SINGING THE BLUES
They might not have much support, but finds out why Jim Cooper loves bossing Metropolitan Police…
Jim Cooper on life as Met Police boss
FRUSTRATED Hendon fans were drowning their sorrows in the bar after their side´s 2-0 home defeat by the Metropolitan Police.
“When they scored there wasn’t any cheering from their supporters,” reflected one.
“That’s because they haven’t got any,” piped up one of his mates.
It was an easy riposte and has a ring of truth to it. If you asked someone what their favourite team was and they said ‘the Metropolitan Police’, you’d probably think it was a bit strange.
But long-serving manager Jim Cooper insists the boys in blue do have a few loyal followers.
“We have actually got quite a few people who have no connection to the players but are supporters because they like the way we play,” he said. “We like to play football on the floor.
“But we are not a town or a city so people haven´t got any connection to us that way. I understand that – that´s the way it is.”
After almost 13 years at the helm, Cooper, a detective sergeant in his day job, is used to the differences in managing the boys in blue as compared to other Non-League teams. For example, he said: “We cannot have players who have a criminal record and therefore we’ve missed out on numerous players we would love to see play for the police but quite rightly so.”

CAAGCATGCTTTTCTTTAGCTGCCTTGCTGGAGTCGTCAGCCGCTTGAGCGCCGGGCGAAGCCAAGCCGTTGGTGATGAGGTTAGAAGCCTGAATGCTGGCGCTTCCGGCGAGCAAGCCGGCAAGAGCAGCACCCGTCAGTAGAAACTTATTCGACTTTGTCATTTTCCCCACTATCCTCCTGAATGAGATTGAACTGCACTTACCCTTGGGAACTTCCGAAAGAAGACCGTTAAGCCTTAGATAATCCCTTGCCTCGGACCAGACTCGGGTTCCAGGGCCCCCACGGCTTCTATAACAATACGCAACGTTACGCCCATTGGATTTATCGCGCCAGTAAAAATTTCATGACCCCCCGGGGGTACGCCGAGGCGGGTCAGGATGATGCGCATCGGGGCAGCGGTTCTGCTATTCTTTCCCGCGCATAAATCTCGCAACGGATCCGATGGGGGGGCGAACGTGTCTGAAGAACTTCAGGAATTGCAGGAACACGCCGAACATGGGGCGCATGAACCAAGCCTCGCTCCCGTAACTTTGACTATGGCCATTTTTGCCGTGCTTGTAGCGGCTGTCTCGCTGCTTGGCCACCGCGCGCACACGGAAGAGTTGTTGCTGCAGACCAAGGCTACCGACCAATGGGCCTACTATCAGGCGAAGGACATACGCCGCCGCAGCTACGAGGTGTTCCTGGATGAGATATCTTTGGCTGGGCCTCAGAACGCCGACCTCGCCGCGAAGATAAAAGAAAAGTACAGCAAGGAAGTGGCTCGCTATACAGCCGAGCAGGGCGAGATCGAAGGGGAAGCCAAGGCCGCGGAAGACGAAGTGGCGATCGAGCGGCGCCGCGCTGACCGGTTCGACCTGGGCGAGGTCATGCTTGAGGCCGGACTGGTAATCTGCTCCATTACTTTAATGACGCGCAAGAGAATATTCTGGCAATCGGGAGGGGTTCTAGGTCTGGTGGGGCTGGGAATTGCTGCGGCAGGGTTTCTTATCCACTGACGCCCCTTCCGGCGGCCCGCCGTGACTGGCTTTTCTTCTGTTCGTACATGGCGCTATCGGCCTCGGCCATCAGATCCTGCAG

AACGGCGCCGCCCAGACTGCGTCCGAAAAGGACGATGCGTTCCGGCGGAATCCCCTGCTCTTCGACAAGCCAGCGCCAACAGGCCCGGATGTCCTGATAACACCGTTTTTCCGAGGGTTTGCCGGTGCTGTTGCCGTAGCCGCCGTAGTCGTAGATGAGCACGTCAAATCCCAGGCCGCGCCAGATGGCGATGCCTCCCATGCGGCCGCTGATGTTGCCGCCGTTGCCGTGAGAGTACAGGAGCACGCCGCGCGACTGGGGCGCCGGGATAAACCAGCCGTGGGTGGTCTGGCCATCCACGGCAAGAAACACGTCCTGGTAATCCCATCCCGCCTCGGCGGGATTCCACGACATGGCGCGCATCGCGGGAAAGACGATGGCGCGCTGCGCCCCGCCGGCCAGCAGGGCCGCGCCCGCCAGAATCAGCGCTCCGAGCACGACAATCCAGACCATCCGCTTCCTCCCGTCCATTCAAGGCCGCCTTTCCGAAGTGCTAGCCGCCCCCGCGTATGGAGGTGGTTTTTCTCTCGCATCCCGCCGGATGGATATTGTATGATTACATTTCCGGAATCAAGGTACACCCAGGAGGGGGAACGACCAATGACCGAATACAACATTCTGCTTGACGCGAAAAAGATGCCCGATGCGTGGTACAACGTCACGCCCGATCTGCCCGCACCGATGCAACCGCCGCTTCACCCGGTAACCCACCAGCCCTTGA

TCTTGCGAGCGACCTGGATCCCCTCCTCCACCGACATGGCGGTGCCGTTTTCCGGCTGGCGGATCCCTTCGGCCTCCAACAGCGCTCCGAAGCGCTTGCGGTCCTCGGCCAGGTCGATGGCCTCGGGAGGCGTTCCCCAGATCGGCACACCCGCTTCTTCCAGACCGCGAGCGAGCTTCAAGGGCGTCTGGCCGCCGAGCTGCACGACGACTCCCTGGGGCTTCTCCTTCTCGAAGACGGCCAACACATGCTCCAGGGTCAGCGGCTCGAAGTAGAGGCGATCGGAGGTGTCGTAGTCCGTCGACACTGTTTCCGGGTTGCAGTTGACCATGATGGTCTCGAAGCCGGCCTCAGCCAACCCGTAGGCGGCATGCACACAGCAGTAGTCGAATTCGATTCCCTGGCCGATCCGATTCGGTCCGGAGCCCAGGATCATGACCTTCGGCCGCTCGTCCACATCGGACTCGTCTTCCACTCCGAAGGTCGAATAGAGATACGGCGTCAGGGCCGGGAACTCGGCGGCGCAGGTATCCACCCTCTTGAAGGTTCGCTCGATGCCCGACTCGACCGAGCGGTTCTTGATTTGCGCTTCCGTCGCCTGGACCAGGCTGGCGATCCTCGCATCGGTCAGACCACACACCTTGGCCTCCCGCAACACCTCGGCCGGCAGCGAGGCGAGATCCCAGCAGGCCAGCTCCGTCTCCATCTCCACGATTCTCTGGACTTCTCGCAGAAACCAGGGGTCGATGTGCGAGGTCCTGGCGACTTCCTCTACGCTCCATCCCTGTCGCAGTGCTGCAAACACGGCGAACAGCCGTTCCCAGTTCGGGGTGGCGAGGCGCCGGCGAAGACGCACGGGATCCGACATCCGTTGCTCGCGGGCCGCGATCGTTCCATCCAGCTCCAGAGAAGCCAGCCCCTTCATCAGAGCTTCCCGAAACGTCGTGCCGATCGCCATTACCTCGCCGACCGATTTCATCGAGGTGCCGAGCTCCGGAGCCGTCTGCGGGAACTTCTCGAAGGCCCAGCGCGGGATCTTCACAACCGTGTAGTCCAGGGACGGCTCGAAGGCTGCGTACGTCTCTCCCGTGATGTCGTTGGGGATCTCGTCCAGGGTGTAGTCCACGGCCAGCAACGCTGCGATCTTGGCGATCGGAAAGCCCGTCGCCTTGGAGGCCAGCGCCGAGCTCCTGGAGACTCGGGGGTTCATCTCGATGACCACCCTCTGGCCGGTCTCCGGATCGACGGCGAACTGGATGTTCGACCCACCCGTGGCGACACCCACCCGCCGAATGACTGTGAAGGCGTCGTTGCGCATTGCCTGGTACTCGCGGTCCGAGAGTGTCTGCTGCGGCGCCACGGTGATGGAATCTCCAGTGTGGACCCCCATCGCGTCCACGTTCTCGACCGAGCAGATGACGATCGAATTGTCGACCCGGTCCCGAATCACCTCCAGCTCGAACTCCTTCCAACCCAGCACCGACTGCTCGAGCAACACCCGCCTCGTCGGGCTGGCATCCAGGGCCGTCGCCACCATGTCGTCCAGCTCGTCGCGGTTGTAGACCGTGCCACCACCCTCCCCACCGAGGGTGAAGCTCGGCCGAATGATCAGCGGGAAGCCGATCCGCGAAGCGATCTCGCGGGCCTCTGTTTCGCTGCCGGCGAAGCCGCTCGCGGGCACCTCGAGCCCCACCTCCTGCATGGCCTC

And he’s also got used to the fact that the chances of actually calling on serving police officers to play for the team are pretty slim. “We´ve got one in Neil Barrett, but the problem is we just cannot get them off duty,” he said. “Quite rightly the public want to see police officers on the streets.
“We can’t get them to play whereas before they’d get time off.”
After a superb season last time around when they won the Surrey Senior Cup and reached the Ryman Premier play-offs, this campaign has seen the Met struggle in the lower part of the table in the early stages.
And Cooper is honest enough to admit that he wasn’t in the right frame of mind when the new season kicked off.
“We were so close to making the play-off final last year and then we came back with another budget cut,” he said.
“I was demoralised at the start of the season and probably three or four weeks in I wasn´t the same person nor was Gavin (Macpherson – assistant manager). But now we’ve said it is what is is, we’ve got what we’ve got and we’ll have to do as well as we can with what we’ve got.
“We lost a hell of a lot of players, but they’re playing higher so you can’t begrudge them that. We would have loved to have kept the side that we grew last year but it wasn’t to be.”
If all this sounds like one long grumble, then far from it. For despite the vagaries of bossing the East Molesey-based side, Cooper wouldn’t have it any other way.
“I’ve got a job I’ve moulded since I’ve been in charge,” he explained. “I work Monday to